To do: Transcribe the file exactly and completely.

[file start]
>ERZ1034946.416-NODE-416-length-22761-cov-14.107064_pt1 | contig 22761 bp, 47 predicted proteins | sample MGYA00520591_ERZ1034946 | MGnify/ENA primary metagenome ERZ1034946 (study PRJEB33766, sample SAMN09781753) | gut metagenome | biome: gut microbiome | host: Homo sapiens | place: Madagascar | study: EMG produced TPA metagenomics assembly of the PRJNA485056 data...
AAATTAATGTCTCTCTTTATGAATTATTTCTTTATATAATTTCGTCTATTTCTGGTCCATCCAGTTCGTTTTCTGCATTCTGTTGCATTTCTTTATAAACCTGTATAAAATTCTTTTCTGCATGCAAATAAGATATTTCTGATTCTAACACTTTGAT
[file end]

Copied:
>ERZ1034946.416-NODE-416-length-22761-cov-14.107064_pt1 | contig 22761 bp, 47 predicted proteins | sample MGYA00520591_ERZ1034946 | MGnify/ENA primary metagenome ERZ1034946 (study PRJEB33766, sample SAMN09781753) | gut metagenome | biome: gut microbiome | host: Homo sapiens | place: Madagascar | study: EMG produced TPA metagenomics assembly of the PRJNA485056 data...
AAATTAATGTCTCTCTTTATGAATTATTTCTTTATATAATTTCGTCTATTTCTGGTCCATCCAGTTCGTTTTCTGCATTCTGTTGCATTTCTTTATAAACCTGTATAAAATTCTTTTCTGCATGCAAATAAGATATTTCTGATTCTAACACTTTGAT